Computers that can process the large amounts of data statistics requires have made available unprecedented means of understanding the word, resulting in radical advancements in everything from quantum physics (modeling the behavior of subatomic particles using statistics) to environmental science (modeling changes in weather) to stock market analysis (modeling micro- and macro-economy trends).
One of the final frontiers of science is understanding the human mind, and how it can communicate ideas. In this project, I wanted to explore applying a specific field of probability, called Bayesian networks, to identify what abstract idea some body of text is conveying-- here, whether a politician is advocating Democratic or Republican ideas.
I typed my program in LISP (dialect: Racket), using the IDE called DrRacket. My corpus of speeches, called Corps, came from Foundation Bruno Kessler and was generously supplied to me by Mr. Guerini and Mr. Strapparava.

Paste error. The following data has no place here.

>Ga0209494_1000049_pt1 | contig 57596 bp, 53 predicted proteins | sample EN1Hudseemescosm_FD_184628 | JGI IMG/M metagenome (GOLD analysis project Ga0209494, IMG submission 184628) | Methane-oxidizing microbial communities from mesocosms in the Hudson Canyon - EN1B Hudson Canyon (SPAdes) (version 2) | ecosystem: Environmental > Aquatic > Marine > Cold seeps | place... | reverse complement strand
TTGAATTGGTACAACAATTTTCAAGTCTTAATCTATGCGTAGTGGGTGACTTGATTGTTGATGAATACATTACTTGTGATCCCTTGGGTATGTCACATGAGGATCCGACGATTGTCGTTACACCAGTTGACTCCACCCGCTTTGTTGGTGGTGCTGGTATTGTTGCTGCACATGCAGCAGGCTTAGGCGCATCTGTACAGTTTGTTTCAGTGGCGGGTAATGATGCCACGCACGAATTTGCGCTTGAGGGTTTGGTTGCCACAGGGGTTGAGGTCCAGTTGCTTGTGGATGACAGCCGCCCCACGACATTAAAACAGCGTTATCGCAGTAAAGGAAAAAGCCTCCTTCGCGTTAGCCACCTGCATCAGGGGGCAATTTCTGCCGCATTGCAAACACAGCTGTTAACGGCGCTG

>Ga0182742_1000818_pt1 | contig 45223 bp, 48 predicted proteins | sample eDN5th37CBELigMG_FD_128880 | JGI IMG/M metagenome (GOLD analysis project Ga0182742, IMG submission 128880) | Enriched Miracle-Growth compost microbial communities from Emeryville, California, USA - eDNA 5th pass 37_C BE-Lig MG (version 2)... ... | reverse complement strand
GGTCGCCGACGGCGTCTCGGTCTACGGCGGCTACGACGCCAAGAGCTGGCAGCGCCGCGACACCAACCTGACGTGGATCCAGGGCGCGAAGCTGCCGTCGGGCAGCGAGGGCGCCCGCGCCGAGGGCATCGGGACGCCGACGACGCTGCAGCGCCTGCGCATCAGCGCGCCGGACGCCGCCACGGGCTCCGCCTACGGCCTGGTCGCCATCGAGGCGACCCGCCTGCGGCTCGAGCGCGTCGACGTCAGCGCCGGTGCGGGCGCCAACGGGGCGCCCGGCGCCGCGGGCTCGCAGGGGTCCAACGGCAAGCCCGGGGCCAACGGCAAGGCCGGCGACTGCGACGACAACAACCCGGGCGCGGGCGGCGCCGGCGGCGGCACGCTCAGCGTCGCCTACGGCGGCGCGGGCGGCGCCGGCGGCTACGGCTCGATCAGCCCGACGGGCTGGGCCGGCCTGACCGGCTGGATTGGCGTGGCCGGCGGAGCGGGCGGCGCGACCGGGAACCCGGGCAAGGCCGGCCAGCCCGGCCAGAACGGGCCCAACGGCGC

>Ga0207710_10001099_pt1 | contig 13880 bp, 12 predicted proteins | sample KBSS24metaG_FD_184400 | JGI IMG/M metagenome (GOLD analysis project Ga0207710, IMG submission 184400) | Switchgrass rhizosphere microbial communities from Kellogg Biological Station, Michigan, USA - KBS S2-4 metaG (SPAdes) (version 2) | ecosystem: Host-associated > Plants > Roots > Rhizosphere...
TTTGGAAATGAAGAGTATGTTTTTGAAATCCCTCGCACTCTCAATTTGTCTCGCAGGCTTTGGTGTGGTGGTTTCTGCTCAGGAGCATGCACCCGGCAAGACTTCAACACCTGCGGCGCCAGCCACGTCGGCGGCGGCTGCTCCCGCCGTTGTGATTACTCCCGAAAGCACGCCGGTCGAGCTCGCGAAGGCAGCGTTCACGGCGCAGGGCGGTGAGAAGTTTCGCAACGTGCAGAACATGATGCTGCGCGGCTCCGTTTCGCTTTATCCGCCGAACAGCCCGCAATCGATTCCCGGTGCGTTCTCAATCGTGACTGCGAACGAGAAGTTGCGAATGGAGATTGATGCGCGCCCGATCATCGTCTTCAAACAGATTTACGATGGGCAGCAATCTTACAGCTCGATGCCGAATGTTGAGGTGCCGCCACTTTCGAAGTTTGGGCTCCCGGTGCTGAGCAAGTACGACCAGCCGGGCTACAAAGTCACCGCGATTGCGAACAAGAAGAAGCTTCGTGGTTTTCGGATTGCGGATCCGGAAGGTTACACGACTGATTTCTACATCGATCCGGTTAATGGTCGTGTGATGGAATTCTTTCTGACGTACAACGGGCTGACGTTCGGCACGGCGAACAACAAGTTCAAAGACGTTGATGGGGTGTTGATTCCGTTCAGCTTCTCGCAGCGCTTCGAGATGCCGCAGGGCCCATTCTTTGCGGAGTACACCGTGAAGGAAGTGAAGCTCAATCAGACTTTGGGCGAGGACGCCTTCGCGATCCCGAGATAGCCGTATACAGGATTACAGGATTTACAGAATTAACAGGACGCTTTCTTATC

I mostly used Aritificial Intelligence: A Modern Approach by Stuart J. Russell and Peter Norvig for my research.
My paper was formatted in LaTeX, with the IDE TeXworks. I created a Bayesian network, with values determined from training the computer with the corpus, and used Bayes Theorem to derive the probability that a speech was from a certain party given the words that were in it.
The program works, returning surprisingly accurate results. For extremest politicians such as Huckabee, it returned 99.8% accuracy, and for more moderate politicians, such as Ronald Reagan right after he changed to the Republican party, it returned 75.4% Republican.
These trends continue fairly accurately over a wide variety of politicians, even those from overseas.
The success of this program signals that computers really can be used to extract abstract ideas from a list of words, partially understanding natural languages by observing the trends of human speech.
Humans learn in a manner similar to this, by listening to years worth of conversation, so this program actually follows how humans learn a language to a certain extent. This program is not limited to a Republican versus Democrat categorization: it can also include more categories, and more abstract.
This Project categorize political speeches with a Bayesian network.